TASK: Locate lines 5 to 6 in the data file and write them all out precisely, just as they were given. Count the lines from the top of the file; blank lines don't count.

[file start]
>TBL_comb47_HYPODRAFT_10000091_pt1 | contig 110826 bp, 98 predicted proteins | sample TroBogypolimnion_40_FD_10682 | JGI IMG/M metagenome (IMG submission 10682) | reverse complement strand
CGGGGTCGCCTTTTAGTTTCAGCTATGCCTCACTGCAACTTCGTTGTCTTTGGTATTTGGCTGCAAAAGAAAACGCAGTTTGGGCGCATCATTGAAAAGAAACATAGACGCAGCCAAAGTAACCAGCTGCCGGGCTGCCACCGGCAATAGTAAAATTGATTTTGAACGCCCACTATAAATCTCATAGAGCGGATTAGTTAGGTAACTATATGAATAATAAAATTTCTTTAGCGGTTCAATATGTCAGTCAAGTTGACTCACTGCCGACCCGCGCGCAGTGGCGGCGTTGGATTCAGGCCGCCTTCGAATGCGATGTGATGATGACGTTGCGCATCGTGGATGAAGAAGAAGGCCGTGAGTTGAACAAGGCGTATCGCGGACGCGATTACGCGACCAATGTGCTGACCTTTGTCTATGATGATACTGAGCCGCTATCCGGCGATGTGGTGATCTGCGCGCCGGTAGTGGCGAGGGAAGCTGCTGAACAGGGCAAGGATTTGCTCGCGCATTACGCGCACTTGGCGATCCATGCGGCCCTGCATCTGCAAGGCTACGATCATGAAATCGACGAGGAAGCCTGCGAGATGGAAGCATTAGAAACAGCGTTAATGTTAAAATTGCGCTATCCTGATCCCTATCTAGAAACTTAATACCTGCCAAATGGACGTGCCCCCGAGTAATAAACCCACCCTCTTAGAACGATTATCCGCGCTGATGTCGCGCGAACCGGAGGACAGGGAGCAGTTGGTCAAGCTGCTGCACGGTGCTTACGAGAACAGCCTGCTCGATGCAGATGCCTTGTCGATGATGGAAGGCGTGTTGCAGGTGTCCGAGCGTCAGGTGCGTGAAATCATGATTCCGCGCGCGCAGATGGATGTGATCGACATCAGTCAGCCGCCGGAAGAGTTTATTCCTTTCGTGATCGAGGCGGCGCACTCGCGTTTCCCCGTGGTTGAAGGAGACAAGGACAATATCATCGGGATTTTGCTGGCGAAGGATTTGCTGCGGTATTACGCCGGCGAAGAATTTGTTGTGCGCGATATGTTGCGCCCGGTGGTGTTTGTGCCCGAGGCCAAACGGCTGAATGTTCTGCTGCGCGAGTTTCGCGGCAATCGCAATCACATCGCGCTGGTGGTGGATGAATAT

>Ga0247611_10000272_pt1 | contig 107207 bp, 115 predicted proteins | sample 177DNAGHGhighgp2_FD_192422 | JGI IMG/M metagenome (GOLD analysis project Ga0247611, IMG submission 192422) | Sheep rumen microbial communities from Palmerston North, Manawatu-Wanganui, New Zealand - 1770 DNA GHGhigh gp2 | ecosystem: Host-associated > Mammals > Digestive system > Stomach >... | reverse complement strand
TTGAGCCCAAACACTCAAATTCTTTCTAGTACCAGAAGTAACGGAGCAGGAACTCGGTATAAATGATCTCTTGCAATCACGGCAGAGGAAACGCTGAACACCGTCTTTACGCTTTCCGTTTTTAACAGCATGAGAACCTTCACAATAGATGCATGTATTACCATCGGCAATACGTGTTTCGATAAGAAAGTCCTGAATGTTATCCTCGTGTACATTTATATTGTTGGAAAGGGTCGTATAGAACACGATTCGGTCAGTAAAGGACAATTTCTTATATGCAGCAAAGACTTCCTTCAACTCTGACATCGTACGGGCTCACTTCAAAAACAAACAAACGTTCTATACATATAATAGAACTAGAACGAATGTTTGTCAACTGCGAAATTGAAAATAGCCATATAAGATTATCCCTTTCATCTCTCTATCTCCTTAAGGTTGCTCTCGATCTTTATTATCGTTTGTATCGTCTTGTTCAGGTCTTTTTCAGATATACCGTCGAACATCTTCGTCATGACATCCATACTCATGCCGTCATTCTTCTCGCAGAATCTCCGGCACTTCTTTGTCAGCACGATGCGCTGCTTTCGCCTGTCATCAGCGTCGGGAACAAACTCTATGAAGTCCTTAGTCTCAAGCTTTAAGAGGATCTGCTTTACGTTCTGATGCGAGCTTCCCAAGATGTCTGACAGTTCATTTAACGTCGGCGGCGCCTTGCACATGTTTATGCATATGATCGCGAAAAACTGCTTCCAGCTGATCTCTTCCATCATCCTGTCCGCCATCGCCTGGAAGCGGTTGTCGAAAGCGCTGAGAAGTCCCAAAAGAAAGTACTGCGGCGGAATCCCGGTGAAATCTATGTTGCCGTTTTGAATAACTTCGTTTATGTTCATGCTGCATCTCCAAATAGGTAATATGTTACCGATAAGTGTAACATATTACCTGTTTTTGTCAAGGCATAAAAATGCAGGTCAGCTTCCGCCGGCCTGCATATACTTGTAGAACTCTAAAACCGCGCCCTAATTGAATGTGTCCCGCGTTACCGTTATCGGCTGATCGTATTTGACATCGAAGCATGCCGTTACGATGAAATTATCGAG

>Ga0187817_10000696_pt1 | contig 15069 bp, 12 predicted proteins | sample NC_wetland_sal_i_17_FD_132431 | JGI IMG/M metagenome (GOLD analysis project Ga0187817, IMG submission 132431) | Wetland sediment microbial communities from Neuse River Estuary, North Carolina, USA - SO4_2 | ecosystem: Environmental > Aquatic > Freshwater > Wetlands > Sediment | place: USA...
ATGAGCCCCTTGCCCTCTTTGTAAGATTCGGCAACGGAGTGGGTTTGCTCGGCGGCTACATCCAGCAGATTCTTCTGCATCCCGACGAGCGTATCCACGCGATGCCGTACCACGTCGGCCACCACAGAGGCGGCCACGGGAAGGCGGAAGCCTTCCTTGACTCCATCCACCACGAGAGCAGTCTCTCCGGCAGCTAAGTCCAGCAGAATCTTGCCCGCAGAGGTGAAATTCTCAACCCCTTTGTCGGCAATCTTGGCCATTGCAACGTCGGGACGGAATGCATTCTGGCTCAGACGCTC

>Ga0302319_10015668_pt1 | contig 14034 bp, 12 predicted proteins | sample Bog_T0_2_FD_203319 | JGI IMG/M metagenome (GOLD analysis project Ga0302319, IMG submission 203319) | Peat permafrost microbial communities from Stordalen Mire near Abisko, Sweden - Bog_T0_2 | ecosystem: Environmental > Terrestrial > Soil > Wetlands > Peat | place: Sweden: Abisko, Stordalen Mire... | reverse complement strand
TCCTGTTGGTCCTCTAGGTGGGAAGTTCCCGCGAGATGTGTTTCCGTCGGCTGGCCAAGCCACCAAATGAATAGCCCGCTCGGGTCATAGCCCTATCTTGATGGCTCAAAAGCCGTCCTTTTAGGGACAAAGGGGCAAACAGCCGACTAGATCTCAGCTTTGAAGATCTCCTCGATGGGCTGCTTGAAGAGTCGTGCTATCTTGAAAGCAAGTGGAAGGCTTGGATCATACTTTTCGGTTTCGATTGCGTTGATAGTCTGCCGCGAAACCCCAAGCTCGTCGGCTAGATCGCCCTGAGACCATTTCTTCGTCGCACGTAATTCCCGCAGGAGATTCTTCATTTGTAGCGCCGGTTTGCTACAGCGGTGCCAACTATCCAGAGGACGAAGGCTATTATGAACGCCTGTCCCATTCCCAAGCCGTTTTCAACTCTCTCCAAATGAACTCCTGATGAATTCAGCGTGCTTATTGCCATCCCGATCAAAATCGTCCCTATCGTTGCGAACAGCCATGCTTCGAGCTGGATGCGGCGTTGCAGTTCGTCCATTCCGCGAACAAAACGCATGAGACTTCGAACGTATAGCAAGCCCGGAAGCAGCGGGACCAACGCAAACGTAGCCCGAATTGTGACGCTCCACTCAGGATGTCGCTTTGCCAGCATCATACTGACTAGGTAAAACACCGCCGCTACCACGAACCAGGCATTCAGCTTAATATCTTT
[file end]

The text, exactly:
>Ga0187817_10000696_pt1 | contig 15069 bp, 12 predicted proteins | sample NC_wetland_sal_i_17_FD_132431 | JGI IMG/M metagenome (GOLD analysis project Ga0187817, IMG submission 132431) | Wetland sediment microbial communities from Neuse River Estuary, North Carolina, USA - SO4_2 | ecosystem: Environmental > Aquatic > Freshwater > Wetlands > Sediment | place: USA...
ATGAGCCCCTTGCCCTCTTTGTAAGATTCGGCAACGGAGTGGGTTTGCTCGGCGGCTACATCCAGCAGATTCTTCTGCATCCCGACGAGCGTATCCACGCGATGCCGTACCACGTCGGCCACCACAGAGGCGGCCACGGGAAGGCGGAAGCCTTCCTTGACTCCATCCACCACGAGAGCAGTCTCTCCGGCAGCTAAGTCCAGCAGAATCTTGCCCGCAGAGGTGAAATTCTCAACCCCTTTGTCGGCAATCTTGGCCATTGCAACGTCGGGACGGAATGCATTCTGGCTCAGACGCTC